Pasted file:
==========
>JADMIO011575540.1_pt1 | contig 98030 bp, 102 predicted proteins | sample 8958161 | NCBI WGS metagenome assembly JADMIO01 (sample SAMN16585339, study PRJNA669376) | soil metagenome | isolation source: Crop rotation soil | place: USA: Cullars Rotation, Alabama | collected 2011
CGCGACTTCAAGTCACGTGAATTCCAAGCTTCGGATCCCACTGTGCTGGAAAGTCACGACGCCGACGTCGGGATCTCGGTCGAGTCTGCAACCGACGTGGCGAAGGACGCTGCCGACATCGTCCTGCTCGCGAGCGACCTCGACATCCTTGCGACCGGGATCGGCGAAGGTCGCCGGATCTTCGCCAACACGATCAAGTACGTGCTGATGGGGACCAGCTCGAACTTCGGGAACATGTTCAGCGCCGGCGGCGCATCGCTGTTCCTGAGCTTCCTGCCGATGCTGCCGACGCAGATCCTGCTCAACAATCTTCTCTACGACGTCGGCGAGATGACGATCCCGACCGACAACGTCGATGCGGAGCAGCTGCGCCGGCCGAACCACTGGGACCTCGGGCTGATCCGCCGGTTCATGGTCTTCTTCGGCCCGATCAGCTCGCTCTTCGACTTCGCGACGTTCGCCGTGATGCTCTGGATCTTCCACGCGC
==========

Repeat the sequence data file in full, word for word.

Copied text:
>JADMIO011575540.1_pt1 | contig 98030 bp, 102 predicted proteins | sample 8958161 | NCBI WGS metagenome assembly JADMIO01 (sample SAMN16585339, study PRJNA669376) | soil metagenome | isolation source: Crop rotation soil | place: USA: Cullars Rotation, Alabama | collected 2011
CGCGACTTCAAGTCACGTGAATTCCAAGCTTCGGATCCCACTGTGCTGGAAAGTCACGACGCCGACGTCGGGATCTCGGTCGAGTCTGCAACCGACGTGGCGAAGGACGCTGCCGACATCGTCCTGCTCGCGAGCGACCTCGACATCCTTGCGACCGGGATCGGCGAAGGTCGCCGGATCTTCGCCAACACGATCAAGTACGTGCTGATGGGGACCAGCTCGAACTTCGGGAACATGTTCAGCGCCGGCGGCGCATCGCTGTTCCTGAGCTTCCTGCCGATGCTGCCGACGCAGATCCTGCTCAACAATCTTCTCTACGACGTCGGCGAGATGACGATCCCGACCGACAACGTCGATGCGGAGCAGCTGCGCCGGCCGAACCACTGGGACCTCGGGCTGATCCGCCGGTTCATGGTCTTCTTCGGCCCGATCAGCTCGCTCTTCGACTTCGCGACGTTCGCCGTGATGCTCTGGATCTTCCACGCGC